The international campaign to boycott Ahava beauty products has recently won the support of a Dutch parliamentarian and an Israeli peace group. During the past few months, activists in Canada, the UK, Ireland, Israel, the United States and the Netherlands have campaigned against the sale of Ahava products because of the company’s complicity in the Israeli occupation.
The Stolen Beauty campaign has included protest actions by “bikini brigades” around the United States organized by the American peace group CODEPINK, and allied actions have taken place in London, Paris, Vienna, Montreal and Amsterdam. The Dutch “bathrobe brigades” that appeared in shopping centers in Amsterdam and Haarlem, not only caught the eye of the press, but also that of Dutch parliamentarian Harry van Bommel.
Ahava manufactures its cosmetics in a factory in the illegal Mitzpe Shalem settlement in the occupied West Bank. However, Ahava labels its skin care products imported into the EU as originating from “The Dead Sea, Israel.” Van Bommel, concerned about this misleading labeling, asked Dutch minister of Foreign Affairs Maxime Verhagen to investigate the origin of Ahava cosmetics, and Verhagen agreed.
The settlements Mitzpe Shalem and Kalia, located deep within the Israeli-occupied West Bank, own 44 percent of the shares of the company. Before the June 1967 war, Palestinians lived on some of the lands that are now part of the two settlements; there were Palestinian communities in Nabi Musa where Kalia is now located and in Arab al-Taamira next to Mitzpe Shalem.
According to the Israeli group Who Profits From the Occupation? (www.whoprofits.org), the mud used in Ahava products is taken from a site on the shores of the Dead Sea inside the occupied territory, next to Kalia. Ahava uses Palestinian natural resources without the permission of or compensation to the Palestinians. Meanwhile, Israel denies Palestinians access to the shores of the Dead Sea and its resources, although one-third of the western shore of the Dead Sea lies in the occupied West Bank.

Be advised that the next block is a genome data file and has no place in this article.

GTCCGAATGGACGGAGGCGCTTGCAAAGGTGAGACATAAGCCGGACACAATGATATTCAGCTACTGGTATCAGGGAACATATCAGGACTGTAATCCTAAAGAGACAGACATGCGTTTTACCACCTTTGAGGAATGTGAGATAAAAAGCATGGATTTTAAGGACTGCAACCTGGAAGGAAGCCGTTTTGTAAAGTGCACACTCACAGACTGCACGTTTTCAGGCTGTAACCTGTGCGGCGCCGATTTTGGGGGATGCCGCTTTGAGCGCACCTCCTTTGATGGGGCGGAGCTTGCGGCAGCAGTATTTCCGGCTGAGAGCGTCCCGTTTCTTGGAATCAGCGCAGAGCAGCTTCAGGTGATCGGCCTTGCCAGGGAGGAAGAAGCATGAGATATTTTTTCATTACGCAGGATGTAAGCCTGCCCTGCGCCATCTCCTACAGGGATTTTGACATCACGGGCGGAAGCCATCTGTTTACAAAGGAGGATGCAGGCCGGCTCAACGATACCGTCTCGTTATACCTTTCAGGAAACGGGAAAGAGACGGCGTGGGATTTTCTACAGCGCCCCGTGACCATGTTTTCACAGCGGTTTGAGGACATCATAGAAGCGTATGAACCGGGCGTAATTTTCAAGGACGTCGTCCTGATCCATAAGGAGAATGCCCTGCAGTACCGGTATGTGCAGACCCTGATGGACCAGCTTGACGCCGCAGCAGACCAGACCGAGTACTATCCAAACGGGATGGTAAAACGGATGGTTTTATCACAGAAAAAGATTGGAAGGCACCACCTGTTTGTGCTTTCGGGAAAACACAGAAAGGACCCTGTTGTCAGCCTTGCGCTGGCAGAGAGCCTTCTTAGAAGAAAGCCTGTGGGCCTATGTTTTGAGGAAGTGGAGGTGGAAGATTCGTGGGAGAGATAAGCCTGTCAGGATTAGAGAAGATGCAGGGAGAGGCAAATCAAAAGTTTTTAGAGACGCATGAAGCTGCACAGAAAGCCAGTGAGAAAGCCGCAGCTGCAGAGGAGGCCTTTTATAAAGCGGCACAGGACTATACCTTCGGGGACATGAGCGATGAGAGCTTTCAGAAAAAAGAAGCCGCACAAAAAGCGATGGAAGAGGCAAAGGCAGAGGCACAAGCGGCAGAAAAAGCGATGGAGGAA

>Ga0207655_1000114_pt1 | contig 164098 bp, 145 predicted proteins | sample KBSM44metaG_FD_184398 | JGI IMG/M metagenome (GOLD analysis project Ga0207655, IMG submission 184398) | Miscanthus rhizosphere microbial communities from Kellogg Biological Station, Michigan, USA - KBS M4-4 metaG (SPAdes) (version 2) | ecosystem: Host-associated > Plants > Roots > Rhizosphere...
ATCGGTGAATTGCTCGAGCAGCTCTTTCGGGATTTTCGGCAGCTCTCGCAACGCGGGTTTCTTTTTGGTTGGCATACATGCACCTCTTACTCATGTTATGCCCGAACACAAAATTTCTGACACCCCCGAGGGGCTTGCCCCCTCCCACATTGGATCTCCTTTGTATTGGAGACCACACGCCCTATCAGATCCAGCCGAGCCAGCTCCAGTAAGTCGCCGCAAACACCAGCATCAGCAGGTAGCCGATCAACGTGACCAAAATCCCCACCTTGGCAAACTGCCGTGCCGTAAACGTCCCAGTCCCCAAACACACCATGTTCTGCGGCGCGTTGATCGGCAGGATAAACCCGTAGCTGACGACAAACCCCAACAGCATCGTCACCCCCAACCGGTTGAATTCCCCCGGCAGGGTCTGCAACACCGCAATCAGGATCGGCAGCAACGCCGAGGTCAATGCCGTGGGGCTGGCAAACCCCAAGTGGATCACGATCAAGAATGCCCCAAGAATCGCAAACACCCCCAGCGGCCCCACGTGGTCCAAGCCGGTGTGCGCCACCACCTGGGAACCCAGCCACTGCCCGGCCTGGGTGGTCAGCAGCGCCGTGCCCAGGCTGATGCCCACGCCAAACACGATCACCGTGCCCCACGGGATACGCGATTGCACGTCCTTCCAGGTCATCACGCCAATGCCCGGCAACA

This week Palestinian tourism minister Khouloud Daibes voiced her disagreement with Ahava’s practices in the West Bank. In protest of Israel’s aspirations to nominate the Dead Sea for the Seven Natural Wonders of the World competition, Daibes wrote her Israeli counterpart a letter to express her objection to “promoting the Dead Sea in the competition, alongside products like Ahava, which are produced illegally in the Israeli settlement on occupied Palestinian lands.”
Recently, the international campaign to boycott Ahava beauty products received support from the Israeli peace group Gush Shalom, which sent an open letter on 17 November to Ahava’s management, urging the company to move its operations out of the Occupied Palestinian Territories. Gush Shalom stated: “Your decision to locate in Occupied Territory and make use of natural resources which do not belong to Israel was a mistaken gamble which already harmed your interests and might harm them even much further. Sooner or later you will have to get out of this damaging and illegal location — and the sooner, the better.”
Meanwhile, in the Netherlands, parliamentarian Van Bommel told The Electronic Intifada he welcomes the international Ahava campaign. “It might appear a minor issue, but it is important as an example of [Israel] economically hampering the realization of a Palestinian state.” He added that he would welcome initiatives in other EU countries to raise the issue in their parliaments. “Subsequently, the pressure on Israel will increase and more importantly, we can engage the public in the debate.”
Adri Nieuwhof is an independent consultant based in Switzerland.